I hoped the islands might prove Boston could still surprise us. We’d never visited them before, and an offshore escape with skyline views sounded perfect. At the very least, we’d get glimpses of a unique ecosystem — the watery fringe of a nearly 400-year-old city that, despite our occasional doubts and restlessness, we’d become part of.
After a 45-minute ride to Georges, passengers spilled onto the dock. Fort Warren is the island’s main event, a pentagon-shaped configuration of bastions and batteries. But I was first drawn to the trails along the shoreline. I wandered to the rocky beach, then up an embankment built to absorb cannon fire from enemy ships. The fort took two decades to finish, and by the time it was dedicated in 1847, weaponry had advanced, making its defensive design obsolete. With trees now rooted in the ramparts, the site has a reclaimed-by-nature feel. Above the fort’s granite walls, hundreds of swallows swirled and chattered.
Then, a pleasant surprise. On the ferry ride over, I kept hearing a distinct, charmingly goofy laugh that reminded me of my days at Boston University, the school that brought me to the city two decades ago. Now, I realized my ears weren’t playing tricks. Tramping down a set of stone steps was Mike, an old college roommate I hadn’t seen in about 10 years.
“Whoa, this is weird,” he said, and I heard that laugh again. We stood on the grass, catching up. A software engineer, he was on a team-building outing that he’d organized for his co-workers. We soon parted ways, but on an island with only 39 exposed acres at high tide, I figured we’d cross paths again.
During the Civil War, Fort Warren housed around 2,300 inmates, mostly Confederate soldiers, along with some political prisoners and Union deserters. Around the corner from the fort’s entrance, a sign marks a narrow musketry “loophole” where in 1863, a skinny prisoner squeezed through after chipping away the edges. He plunged into the channel and swam for it but was eventually caught. Despite several such escape attempts by inmates, the camp was known for relatively humane treatment; prisoners were given newspapers, free time and bread from an on-site bakery.
Indigenous Peoples of the Bay
For time immemorial, the Massachusett Tribe and other Indigenous people inhabited the Shawmut Peninsula — where Boston now sits — and used the islands off the coast for seasonal farming, hunting and ceremonies. After the Puritans laid claim to the region in 1630, they quickly began to encroach on the islands as well.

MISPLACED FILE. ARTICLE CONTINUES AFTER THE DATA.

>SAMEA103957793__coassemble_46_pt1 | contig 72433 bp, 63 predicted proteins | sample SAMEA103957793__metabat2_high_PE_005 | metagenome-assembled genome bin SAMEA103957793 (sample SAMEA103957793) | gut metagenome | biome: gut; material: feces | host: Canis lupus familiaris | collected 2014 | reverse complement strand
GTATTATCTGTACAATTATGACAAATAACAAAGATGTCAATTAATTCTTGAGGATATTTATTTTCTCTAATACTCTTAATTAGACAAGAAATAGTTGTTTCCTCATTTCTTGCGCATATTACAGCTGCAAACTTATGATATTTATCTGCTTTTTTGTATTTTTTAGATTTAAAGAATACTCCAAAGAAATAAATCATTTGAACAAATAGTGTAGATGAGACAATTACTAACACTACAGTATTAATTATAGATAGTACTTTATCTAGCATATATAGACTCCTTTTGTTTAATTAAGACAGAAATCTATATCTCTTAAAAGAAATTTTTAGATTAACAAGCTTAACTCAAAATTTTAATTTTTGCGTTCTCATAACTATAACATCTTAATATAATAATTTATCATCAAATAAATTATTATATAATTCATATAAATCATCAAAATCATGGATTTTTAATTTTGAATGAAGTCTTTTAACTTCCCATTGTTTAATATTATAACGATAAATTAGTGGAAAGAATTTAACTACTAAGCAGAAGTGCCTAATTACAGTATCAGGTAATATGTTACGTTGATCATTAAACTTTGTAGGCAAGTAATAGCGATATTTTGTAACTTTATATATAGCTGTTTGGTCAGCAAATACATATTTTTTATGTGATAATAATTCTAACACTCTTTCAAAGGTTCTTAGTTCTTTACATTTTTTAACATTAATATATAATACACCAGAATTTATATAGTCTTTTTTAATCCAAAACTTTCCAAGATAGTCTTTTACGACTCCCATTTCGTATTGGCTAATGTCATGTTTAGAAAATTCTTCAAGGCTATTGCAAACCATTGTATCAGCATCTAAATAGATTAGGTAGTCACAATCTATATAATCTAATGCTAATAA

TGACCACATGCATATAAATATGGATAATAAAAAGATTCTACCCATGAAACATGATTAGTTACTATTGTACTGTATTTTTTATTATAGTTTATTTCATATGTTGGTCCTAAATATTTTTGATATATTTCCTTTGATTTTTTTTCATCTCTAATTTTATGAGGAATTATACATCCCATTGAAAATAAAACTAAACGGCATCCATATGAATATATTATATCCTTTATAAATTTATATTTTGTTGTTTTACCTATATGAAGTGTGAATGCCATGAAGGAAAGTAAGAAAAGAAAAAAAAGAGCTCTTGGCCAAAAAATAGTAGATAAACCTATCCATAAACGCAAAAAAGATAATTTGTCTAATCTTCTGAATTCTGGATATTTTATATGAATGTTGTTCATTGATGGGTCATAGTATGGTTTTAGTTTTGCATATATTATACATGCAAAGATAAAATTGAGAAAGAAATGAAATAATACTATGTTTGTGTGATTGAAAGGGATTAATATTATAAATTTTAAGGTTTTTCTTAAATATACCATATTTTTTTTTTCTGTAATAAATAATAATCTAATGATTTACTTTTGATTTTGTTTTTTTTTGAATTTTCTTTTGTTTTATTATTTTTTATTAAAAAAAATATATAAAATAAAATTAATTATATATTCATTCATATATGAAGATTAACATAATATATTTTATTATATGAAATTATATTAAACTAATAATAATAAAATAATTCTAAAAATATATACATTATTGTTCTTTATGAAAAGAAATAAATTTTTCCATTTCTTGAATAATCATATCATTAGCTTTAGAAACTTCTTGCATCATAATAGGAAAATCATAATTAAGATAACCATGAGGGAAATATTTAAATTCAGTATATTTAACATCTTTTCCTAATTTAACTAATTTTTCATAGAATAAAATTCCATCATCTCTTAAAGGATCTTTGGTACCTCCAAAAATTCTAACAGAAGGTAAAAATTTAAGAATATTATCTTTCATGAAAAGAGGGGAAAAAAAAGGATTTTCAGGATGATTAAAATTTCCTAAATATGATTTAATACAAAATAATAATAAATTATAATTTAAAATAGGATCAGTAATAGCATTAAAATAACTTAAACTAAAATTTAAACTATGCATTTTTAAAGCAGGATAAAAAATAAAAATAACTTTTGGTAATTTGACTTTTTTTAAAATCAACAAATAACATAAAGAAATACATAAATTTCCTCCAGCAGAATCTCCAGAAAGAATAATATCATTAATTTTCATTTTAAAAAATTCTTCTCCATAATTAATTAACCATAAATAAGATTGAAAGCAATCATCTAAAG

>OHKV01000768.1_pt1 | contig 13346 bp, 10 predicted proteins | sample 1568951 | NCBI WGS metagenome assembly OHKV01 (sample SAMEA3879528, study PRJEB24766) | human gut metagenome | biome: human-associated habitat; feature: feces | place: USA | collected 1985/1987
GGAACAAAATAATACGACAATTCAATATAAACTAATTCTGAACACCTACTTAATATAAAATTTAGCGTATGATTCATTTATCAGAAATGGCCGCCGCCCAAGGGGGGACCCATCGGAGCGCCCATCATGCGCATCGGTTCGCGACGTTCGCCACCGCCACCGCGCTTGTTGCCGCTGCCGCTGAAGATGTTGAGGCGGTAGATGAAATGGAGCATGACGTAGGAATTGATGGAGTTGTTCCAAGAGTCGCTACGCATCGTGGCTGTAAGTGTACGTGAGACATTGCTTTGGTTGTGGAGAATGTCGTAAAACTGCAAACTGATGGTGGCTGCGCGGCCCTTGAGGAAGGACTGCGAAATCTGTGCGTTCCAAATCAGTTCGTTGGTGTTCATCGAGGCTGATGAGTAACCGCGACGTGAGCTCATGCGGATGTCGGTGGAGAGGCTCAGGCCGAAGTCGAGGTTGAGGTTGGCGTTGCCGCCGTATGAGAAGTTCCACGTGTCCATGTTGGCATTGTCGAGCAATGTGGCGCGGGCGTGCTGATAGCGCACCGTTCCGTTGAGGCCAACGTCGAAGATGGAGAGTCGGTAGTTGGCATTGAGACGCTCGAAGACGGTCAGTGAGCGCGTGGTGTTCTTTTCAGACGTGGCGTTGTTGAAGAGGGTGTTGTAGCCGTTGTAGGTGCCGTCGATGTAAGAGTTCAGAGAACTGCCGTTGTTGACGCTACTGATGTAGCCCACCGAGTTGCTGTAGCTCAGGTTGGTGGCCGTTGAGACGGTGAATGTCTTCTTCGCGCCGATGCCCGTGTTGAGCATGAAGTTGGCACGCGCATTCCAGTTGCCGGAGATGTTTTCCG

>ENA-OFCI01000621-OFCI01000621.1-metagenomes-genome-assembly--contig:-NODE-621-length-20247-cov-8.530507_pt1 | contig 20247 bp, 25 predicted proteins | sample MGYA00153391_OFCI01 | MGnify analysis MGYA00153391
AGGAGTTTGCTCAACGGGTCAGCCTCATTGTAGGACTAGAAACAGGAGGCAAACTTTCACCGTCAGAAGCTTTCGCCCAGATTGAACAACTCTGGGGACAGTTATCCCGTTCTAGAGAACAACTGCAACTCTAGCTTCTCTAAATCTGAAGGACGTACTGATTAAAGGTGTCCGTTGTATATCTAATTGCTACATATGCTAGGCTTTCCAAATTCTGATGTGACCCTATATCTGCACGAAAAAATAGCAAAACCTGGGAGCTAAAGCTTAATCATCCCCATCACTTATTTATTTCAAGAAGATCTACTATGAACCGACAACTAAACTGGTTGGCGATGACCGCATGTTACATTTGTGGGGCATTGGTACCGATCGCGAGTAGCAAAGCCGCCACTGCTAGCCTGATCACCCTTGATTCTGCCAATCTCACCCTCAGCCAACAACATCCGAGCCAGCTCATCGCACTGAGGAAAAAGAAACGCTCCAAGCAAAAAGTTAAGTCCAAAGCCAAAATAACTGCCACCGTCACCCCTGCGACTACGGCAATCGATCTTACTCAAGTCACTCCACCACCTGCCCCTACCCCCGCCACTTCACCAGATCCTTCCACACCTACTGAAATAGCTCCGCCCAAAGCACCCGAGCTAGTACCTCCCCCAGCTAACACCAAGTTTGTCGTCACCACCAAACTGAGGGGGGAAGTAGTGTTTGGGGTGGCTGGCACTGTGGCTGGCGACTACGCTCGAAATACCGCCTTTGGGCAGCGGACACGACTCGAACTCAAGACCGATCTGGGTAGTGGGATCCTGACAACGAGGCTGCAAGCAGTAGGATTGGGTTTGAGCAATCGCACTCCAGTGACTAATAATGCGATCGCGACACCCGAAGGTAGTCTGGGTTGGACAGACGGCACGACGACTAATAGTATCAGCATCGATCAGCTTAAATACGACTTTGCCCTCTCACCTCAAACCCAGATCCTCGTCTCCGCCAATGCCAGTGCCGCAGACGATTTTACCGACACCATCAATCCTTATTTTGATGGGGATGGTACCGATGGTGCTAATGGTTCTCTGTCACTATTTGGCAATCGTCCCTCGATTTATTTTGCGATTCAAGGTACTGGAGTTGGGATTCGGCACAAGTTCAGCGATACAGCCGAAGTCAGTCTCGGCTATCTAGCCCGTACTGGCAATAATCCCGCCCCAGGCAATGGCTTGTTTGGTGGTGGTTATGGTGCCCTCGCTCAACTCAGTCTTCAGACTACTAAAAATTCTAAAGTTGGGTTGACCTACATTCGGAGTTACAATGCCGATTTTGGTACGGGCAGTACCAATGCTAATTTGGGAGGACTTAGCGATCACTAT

Tensions between colonists and Native Americans in the Massachusetts Bay Colony reached a peak in 1675 during King Philip’s War, when Metacom, a Pokanoket sachem (who had adopted the name Philip), led attacks on English settlements to win back lost territories. By then, many Native people in southern New England had been compelled to move to Christian “praying towns.” In October of 1675, fearing others would join Metacom’s rebellion, colonists forcibly relocated hundreds of Native people from these towns to Deer and Long islands, which became incarceration camps. During the harsh winter, with little food or water, hundreds starved or died of exposure or disease.
Lance Young-Ribeiro, a member of the Nemasket Nation and a chief sachem of the Walmsley Wolf Clan who has written about the island internments, said that while the harbor islands provided life-sustaining abundance, “they also represent a dark time in the history of the colonization of the Americas. Their preservation serves as a powerful reminder of the essential need to learn from our past mistakes while we all work toward building a more inclusive future.”
Today, the preserved Native American sites on the harbor islands — which include burial grounds — increasingly are at risk. In 2021, the Boston Harbor Islands were listed among the 11 most endangered historic places by the National Trust for Historic Preservation, due to rapid erosion from climate change. That same year, the city announced an archaeological climate action initiative, which will involve collaborations between researchers, the Park Service, Tribal leaders and others to survey the islands and create plans to protect important archaeological and cultural sites.